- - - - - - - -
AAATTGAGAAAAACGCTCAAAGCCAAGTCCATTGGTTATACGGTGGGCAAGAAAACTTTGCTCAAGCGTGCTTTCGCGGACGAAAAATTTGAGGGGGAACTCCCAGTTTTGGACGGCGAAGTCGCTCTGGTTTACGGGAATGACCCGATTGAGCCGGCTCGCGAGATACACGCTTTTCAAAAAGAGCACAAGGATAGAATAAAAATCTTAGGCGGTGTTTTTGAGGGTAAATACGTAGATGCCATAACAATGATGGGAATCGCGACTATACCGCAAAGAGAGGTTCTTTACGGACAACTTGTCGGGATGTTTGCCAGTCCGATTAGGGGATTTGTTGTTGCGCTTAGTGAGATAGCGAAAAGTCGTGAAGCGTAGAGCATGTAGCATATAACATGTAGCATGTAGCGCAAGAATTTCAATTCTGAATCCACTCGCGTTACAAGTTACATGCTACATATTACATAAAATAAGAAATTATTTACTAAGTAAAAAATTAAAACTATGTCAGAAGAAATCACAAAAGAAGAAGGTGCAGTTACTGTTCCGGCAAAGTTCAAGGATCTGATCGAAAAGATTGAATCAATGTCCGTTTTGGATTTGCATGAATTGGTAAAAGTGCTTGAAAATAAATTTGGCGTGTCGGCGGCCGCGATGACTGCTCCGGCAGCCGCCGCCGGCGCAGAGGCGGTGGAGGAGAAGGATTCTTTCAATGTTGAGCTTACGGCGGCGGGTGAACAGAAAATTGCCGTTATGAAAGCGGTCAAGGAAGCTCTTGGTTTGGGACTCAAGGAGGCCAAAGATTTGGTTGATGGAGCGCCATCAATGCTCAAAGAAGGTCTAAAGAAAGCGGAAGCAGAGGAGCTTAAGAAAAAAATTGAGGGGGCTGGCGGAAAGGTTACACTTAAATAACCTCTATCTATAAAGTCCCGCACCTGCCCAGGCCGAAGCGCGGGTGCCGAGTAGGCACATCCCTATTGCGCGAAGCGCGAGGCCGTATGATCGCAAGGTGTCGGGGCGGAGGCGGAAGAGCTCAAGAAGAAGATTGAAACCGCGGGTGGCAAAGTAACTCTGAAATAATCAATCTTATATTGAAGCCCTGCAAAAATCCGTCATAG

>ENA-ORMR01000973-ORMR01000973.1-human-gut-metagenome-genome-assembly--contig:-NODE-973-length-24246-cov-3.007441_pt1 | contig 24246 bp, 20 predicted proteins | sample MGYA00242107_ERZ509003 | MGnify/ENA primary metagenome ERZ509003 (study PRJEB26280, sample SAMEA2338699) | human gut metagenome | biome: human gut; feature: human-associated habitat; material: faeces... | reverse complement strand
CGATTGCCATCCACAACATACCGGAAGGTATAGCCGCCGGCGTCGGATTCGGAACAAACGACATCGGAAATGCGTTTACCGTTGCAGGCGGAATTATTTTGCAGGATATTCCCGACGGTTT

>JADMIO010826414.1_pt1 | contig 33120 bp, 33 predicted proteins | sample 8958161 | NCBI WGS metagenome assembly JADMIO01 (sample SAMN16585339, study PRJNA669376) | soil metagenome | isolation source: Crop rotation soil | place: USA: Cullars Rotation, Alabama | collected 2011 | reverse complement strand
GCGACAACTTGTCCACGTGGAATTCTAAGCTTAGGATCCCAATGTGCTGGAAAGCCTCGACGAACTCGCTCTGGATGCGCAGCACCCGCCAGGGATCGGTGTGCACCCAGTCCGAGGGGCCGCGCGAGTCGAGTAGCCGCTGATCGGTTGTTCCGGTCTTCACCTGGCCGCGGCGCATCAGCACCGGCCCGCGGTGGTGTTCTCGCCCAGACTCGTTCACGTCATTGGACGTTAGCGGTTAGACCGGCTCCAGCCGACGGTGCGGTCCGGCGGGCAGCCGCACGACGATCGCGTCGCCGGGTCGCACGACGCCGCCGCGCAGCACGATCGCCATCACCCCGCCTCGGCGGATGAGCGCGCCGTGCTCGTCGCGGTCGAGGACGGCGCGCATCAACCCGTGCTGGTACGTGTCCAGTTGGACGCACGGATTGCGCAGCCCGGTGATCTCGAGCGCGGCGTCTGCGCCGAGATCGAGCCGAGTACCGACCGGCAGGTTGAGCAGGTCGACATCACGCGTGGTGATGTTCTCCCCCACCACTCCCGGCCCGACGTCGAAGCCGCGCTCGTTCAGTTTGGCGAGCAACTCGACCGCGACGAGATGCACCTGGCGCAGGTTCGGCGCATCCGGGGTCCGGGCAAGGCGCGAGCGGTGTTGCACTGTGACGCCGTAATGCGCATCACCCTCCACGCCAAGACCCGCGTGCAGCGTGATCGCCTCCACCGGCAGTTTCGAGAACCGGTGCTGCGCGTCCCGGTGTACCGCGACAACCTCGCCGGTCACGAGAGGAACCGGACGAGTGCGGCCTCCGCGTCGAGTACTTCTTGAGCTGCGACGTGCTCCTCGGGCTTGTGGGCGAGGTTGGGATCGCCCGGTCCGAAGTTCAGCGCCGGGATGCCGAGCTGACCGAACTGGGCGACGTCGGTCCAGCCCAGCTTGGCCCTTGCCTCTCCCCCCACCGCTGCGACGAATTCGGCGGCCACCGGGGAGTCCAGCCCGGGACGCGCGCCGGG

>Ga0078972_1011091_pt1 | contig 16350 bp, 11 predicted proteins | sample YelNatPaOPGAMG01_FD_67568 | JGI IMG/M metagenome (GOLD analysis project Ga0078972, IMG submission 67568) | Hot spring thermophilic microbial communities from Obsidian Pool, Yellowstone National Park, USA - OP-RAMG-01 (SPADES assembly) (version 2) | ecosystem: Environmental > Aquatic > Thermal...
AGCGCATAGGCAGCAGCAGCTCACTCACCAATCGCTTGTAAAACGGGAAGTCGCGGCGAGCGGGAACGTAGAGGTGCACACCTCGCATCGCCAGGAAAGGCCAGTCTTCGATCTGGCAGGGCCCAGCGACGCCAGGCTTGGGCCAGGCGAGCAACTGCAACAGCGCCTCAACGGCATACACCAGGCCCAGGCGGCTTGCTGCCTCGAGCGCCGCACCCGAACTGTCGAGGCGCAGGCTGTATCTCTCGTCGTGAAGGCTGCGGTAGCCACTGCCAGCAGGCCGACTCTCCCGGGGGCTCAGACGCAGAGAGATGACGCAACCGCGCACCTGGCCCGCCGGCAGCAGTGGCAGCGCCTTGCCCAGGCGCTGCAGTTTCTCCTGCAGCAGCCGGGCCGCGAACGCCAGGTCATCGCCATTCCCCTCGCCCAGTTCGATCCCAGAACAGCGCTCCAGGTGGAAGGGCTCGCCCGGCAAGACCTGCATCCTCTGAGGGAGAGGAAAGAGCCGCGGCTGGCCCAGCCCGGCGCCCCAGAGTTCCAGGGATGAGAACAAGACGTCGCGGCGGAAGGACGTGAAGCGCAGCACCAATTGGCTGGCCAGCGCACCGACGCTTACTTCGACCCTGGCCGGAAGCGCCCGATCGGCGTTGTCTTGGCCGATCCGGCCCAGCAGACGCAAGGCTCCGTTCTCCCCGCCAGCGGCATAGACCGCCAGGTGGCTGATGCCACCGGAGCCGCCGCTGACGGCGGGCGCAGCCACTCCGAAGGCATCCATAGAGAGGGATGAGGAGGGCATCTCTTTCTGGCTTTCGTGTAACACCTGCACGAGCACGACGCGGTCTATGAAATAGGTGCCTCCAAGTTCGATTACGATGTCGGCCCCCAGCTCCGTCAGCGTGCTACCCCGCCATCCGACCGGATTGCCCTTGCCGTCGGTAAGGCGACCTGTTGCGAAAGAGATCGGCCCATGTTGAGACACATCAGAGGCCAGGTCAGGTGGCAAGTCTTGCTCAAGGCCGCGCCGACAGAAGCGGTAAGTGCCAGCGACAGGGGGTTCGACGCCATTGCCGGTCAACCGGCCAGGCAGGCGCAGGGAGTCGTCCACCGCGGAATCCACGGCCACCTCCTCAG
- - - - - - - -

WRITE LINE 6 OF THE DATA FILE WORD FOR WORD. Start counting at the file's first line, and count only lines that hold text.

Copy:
>Ga0078972_1011091_pt1 | contig 16350 bp, 11 predicted proteins | sample YelNatPaOPGAMG01_FD_67568 | JGI IMG/M metagenome (GOLD analysis project Ga0078972, IMG submission 67568) | Hot spring thermophilic microbial communities from Obsidian Pool, Yellowstone National Park, USA - OP-RAMG-01 (SPADES assembly) (version 2) | ecosystem: Environmental > Aquatic > Thermal...